I've been impressed with the array of GPS fitness apps on the market for the iPhone and iPod, and Digifit adds yet another key feature to the Apple i-environment with its Digifit Connect wireless sensor. The super-light and compact (about 1.3 x 1.7 inches) Digifit Connect device picks up signals from wireless heart rate monitors, cycling power sensors, and running foot pods. The Digifit works with a wide range of wireless heart rate straps, including Garmin's, which is the model I used in my tests, (see the full list of compatible devices at the link below).
Digifit matches up its wireless ANT+ sensor hardware and technology with a set of apps. These include:
- iCardio - Turns your iPhone, iPod, or iPad into a heart rate monitor and fitness computer. Includes heart rate and tracking, calorie burn, zones, logging and uploading, and more.
- Digifit - Use for running or cycling. Pace, speed, distance, map & track and more.
- iBiker (the app I tried), iRunner, iSpinner, iPower. These apps include sport-specific features and are more specialized than iCardio and Digifit. Some are bundled. For example, the iCardio and iSpinner apps come with iBiker.
Digifit apps use the iPhone's built-in GPS for speed, distance, and mapping/location features, except when a runner's foot pod is in use. The apps are functional in non-GPS-equipped iPods and iPads (some higher-end iPad models have built-in GPS chips), but may not track speed, distance, etc. on the iPod when out of WiFi range.
After downloading and installing the Digifit iBiker app on my iPhone 4, I started the app and entered my personal information, and then went to "my Digifit". The app's sensor pairing screen is in a familiar iPhone toggle-switch format, and includes switches for GPS, heart rate monitor, cadence (cycling), power, and foot pod sensors. The pairing process was quick and easy and worked the first time for me.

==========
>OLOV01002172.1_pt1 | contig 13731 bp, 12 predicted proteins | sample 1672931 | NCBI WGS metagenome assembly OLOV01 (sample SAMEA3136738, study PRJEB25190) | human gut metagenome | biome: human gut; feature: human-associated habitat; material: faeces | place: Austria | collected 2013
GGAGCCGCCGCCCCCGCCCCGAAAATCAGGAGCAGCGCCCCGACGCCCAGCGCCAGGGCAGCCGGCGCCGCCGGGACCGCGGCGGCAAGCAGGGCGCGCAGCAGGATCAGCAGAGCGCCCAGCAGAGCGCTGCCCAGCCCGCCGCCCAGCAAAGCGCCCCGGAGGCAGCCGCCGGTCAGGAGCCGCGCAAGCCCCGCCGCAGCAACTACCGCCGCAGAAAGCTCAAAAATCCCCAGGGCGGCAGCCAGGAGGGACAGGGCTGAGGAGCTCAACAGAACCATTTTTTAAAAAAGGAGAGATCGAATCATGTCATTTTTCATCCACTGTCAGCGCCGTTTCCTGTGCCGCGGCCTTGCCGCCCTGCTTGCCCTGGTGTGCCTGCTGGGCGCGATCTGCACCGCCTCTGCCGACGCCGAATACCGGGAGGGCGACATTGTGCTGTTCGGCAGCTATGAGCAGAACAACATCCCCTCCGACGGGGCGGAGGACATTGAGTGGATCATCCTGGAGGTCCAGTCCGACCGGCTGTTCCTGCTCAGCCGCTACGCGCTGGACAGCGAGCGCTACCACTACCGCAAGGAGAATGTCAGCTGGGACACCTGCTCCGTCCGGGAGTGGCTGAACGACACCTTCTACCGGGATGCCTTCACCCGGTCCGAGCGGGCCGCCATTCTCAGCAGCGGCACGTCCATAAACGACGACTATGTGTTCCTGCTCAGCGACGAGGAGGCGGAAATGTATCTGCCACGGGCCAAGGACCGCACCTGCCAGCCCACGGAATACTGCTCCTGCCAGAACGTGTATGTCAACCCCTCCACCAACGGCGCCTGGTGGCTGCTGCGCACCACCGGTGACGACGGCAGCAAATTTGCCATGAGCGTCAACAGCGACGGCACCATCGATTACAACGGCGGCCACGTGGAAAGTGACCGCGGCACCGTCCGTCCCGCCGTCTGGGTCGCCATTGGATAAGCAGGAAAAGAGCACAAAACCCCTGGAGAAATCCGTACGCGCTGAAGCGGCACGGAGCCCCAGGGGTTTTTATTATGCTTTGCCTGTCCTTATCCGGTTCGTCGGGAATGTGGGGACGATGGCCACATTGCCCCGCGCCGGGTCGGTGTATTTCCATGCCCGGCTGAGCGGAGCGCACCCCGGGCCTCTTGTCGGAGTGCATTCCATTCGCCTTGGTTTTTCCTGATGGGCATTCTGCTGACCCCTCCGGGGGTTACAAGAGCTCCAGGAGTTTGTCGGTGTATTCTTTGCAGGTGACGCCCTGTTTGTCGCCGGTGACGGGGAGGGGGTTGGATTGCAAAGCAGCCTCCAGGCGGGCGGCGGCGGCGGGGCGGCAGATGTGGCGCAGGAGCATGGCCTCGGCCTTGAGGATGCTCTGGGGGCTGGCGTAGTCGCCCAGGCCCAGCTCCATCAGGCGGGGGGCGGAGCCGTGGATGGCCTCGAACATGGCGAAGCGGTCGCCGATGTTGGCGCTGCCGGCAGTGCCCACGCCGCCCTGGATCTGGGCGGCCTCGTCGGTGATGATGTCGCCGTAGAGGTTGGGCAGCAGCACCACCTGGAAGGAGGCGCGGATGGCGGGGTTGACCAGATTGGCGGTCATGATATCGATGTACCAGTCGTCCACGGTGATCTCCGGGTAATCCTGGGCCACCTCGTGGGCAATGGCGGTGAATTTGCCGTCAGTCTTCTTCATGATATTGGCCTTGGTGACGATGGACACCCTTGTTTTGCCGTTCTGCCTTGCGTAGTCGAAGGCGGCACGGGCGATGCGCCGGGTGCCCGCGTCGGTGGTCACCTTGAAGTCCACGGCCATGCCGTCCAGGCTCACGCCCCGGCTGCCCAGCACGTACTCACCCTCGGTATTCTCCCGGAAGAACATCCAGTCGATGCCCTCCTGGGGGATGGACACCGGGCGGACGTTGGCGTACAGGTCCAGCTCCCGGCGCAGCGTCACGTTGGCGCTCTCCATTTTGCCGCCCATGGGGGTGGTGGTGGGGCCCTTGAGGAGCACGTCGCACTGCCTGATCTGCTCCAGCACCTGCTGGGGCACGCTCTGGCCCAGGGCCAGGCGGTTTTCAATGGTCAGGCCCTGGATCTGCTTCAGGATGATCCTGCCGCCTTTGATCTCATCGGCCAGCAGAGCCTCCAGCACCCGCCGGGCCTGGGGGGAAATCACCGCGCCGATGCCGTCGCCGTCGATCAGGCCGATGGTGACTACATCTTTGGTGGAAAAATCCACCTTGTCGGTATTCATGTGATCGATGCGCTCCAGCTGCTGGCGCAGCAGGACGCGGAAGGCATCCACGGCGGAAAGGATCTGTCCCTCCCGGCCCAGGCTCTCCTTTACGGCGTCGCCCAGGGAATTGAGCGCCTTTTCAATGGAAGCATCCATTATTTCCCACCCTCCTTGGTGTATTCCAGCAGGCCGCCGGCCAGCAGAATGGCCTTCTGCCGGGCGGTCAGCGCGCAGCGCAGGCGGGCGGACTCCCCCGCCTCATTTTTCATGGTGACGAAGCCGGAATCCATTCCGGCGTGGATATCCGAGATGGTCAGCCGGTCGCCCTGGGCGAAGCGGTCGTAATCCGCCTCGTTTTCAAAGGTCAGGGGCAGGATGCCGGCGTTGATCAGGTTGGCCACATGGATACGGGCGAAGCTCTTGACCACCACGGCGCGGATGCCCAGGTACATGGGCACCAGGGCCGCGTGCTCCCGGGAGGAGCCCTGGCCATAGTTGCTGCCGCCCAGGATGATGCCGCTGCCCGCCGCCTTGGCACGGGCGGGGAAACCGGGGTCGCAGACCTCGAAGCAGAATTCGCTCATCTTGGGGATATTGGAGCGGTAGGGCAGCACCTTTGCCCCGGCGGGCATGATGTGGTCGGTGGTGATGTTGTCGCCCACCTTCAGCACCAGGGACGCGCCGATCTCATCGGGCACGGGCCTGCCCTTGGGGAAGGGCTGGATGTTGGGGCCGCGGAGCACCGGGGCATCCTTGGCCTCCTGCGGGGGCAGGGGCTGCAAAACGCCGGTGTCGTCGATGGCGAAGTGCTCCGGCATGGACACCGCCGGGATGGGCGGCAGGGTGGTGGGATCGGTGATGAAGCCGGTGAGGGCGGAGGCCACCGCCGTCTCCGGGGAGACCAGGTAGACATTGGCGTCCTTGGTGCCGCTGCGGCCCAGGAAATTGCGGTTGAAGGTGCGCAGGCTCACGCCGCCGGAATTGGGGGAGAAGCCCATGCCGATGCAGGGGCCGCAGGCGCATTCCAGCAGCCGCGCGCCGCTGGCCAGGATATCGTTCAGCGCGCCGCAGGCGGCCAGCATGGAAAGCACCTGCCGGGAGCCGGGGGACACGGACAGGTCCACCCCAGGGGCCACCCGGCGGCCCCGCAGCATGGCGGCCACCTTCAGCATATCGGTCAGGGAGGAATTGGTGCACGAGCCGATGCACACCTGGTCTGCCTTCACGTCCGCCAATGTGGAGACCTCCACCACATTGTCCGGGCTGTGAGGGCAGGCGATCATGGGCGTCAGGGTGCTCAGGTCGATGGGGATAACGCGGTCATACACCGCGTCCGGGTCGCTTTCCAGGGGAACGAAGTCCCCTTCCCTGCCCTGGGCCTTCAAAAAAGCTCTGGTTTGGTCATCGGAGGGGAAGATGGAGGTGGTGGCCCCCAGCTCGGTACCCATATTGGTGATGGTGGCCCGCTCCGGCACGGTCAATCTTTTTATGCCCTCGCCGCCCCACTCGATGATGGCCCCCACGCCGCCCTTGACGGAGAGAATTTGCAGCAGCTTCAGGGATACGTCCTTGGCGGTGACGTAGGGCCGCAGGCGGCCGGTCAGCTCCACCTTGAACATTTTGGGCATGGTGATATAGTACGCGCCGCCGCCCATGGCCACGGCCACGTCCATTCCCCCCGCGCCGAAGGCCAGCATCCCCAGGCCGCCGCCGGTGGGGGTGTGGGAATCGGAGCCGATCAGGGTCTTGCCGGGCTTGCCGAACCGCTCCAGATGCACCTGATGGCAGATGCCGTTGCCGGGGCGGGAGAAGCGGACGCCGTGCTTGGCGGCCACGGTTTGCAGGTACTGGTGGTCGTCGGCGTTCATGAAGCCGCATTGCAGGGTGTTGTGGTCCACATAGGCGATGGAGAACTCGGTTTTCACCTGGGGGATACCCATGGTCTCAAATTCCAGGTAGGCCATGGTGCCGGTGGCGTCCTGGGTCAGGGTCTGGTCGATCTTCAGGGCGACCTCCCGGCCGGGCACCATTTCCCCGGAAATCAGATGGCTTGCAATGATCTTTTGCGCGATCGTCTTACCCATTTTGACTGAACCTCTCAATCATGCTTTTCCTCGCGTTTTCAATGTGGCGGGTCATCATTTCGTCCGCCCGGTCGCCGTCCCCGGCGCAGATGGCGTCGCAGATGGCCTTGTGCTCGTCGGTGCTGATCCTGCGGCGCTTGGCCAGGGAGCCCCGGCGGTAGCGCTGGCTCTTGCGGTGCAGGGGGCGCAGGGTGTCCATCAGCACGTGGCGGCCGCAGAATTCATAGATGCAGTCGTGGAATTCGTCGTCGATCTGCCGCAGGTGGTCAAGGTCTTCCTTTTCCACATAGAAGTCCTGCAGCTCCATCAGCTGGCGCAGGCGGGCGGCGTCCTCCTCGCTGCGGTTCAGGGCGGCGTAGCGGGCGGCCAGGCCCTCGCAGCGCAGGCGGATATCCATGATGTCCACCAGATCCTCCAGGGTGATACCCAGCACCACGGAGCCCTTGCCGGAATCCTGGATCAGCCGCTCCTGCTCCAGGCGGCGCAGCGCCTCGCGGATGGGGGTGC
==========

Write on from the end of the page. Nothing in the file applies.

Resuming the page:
While using iBiker, the screen displays distance (in miles or kilometers, your choice), speed, calories, heart rate (beats per minute), elapsed time, and cadence, if you have a cadence sensor installed.
The iBiker app accurately tracked my speed, distance, and heart rate when compared with a known-accurate cyclecomputer.
The iBiker app screen digits are comparable or larger in size than those on a typical cyclecomputer, making it visible at handlebar level. On the downside, the display isn't customizable, and iBiker's overall feature set is well below those of a Garmin Edge 800 cyclecomputer ($449), for example. However, there is of course a major price difference between these two options.
Also, handlebar-mounting options for placing an iPhone on a bike handlebar are clunky and limited. When using Digifit, I preferred to carry the iPhone protected in a jersey pocket, reviewing and uploading data after the ride.
Speaking of uploading, Digifit supports data uploads to New Leaf Fitness and TrainingPeaks.
There are many who will be thrilled to learn of this inexpensive option for capturing wireless fitness data onto the iPhone, iPod, and iPad. Your total cost will depend on many mix-and-match options. My cycling setup, for example, included the Digifit Connect device (retails for $79, but now selling for a discounted $9.99), the iBiker app ($14.99, plus a single-sensor in-app purchase of $14.99), and a Garmin Premium heart rate monitor strap ($69).
Overall, Digifit is a nice option for indoor and outdoor athletes, as long as you're careful to protect your iPhone, iPod, or iPad from water and other hazards of fitness activities.